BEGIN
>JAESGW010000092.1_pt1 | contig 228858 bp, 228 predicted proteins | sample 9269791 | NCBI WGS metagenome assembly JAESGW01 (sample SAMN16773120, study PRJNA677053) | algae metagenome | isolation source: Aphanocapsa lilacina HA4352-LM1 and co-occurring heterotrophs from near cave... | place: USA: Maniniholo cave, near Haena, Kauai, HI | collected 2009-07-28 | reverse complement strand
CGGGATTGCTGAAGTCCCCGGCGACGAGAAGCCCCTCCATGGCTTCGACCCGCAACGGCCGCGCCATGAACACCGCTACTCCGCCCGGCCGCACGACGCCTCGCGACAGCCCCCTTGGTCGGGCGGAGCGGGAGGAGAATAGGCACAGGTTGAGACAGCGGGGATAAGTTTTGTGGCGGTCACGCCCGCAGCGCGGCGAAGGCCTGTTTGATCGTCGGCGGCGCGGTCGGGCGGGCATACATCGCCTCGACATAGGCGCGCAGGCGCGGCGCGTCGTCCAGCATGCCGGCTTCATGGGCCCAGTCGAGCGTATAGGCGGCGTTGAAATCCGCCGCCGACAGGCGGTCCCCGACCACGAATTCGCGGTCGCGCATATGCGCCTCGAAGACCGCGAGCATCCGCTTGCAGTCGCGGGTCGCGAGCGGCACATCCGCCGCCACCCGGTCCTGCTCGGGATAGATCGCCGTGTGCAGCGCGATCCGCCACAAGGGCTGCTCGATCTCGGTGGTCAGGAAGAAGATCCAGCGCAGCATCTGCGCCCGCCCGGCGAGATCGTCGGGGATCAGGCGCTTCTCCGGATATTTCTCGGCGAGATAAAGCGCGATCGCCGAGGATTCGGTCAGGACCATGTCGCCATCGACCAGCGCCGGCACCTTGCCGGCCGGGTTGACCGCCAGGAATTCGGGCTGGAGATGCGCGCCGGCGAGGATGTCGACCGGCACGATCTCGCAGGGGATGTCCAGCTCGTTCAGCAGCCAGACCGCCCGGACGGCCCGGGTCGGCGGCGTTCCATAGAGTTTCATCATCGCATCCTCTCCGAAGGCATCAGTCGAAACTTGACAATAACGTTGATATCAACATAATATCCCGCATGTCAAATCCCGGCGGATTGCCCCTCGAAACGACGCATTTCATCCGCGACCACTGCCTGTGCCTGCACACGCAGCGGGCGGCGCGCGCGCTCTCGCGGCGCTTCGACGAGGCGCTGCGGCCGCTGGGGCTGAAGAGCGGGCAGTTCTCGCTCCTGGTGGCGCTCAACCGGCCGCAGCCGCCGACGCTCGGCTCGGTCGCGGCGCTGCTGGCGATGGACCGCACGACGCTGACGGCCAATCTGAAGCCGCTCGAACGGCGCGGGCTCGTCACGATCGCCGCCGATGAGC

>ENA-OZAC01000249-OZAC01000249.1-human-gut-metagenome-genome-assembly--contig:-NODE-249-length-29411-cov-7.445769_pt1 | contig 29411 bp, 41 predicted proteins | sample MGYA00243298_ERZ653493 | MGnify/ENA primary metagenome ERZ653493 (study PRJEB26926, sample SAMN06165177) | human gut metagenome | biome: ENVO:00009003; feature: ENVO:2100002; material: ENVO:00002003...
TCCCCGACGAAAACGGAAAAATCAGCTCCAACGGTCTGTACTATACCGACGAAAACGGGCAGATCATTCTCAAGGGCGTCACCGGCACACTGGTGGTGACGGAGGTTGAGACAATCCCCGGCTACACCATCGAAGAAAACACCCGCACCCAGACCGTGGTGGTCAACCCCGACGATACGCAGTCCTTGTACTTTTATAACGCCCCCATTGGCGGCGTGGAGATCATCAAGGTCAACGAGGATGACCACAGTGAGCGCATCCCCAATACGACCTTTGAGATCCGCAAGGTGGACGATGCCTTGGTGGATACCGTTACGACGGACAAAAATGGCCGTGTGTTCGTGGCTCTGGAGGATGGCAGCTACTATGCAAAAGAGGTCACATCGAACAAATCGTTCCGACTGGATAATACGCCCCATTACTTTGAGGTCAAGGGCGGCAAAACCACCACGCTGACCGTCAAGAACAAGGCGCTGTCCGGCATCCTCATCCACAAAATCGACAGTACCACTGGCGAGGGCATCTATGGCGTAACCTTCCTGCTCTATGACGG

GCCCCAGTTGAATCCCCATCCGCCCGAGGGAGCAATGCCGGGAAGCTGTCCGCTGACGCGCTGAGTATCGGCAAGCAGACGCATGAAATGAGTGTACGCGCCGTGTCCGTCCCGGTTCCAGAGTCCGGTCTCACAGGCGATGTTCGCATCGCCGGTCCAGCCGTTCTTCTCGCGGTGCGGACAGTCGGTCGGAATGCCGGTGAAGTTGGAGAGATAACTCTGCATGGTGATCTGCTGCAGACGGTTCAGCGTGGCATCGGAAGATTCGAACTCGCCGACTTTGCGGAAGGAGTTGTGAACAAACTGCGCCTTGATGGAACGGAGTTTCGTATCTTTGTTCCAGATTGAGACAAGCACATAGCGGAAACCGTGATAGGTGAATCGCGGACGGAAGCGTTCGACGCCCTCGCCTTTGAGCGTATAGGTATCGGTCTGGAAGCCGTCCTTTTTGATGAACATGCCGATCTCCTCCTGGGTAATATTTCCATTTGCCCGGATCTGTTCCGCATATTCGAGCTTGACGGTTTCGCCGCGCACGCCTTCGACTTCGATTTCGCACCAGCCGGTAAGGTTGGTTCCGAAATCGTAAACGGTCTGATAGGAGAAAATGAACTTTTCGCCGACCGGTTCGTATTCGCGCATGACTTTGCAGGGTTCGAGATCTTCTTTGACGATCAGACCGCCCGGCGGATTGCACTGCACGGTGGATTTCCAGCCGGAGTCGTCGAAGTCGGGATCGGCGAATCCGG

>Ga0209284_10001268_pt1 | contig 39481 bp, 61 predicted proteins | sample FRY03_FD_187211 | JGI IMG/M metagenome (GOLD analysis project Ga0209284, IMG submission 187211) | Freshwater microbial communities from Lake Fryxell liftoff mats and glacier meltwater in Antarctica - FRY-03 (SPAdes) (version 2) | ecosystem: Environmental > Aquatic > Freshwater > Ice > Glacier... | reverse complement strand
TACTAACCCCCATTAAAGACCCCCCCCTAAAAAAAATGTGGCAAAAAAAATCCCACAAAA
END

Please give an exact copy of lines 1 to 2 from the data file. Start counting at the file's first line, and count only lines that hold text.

>JAESGW010000092.1_pt1 | contig 228858 bp, 228 predicted proteins | sample 9269791 | NCBI WGS metagenome assembly JAESGW01 (sample SAMN16773120, study PRJNA677053) | algae metagenome | isolation source: Aphanocapsa lilacina HA4352-LM1 and co-occurring heterotrophs from near cave... | place: USA: Maniniholo cave, near Haena, Kauai, HI | collected 2009-07-28 | reverse complement strand
CGGGATTGCTGAAGTCCCCGGCGACGAGAAGCCCCTCCATGGCTTCGACCCGCAACGGCCGCGCCATGAACACCGCTACTCCGCCCGGCCGCACGACGCCTCGCGACAGCCCCCTTGGTCGGGCGGAGCGGGAGGAGAATAGGCACAGGTTGAGACAGCGGGGATAAGTTTTGTGGCGGTCACGCCCGCAGCGCGGCGAAGGCCTGTTTGATCGTCGGCGGCGCGGTCGGGCGGGCATACATCGCCTCGACATAGGCGCGCAGGCGCGGCGCGTCGTCCAGCATGCCGGCTTCATGGGCCCAGTCGAGCGTATAGGCGGCGTTGAAATCCGCCGCCGACAGGCGGTCCCCGACCACGAATTCGCGGTCGCGCATATGCGCCTCGAAGACCGCGAGCATCCGCTTGCAGTCGCGGGTCGCGAGCGGCACATCCGCCGCCACCCGGTCCTGCTCGGGATAGATCGCCGTGTGCAGCGCGATCCGCCACAAGGGCTGCTCGATCTCGGTGGTCAGGAAGAAGATCCAGCGCAGCATCTGCGCCCGCCCGGCGAGATCGTCGGGGATCAGGCGCTTCTCCGGATATTTCTCGGCGAGATAAAGCGCGATCGCCGAGGATTCGGTCAGGACCATGTCGCCATCGACCAGCGCCGGCACCTTGCCGGCCGGGTTGACCGCCAGGAATTCGGGCTGGAGATGCGCGCCGGCGAGGATGTCGACCGGCACGATCTCGCAGGGGATGTCCAGCTCGTTCAGCAGCCAGACCGCCCGGACGGCCCGGGTCGGCGGCGTTCCATAGAGTTTCATCATCGCATCCTCTCCGAAGGCATCAGTCGAAACTTGACAATAACGTTGATATCAACATAATATCCCGCATGTCAAATCCCGGCGGATTGCCCCTCGAAACGACGCATTTCATCCGCGACCACTGCCTGTGCCTGCACACGCAGCGGGCGGCGCGCGCGCTCTCGCGGCGCTTCGACGAGGCGCTGCGGCCGCTGGGGCTGAAGAGCGGGCAGTTCTCGCTCCTGGTGGCGCTCAACCGGCCGCAGCCGCCGACGCTCGGCTCGGTCGCGGCGCTGCTGGCGATGGACCGCACGACGCTGACGGCCAATCTGAAGCCGCTCGAACGGCGCGGGCTCGTCACGATCGCCGCCGATGAGC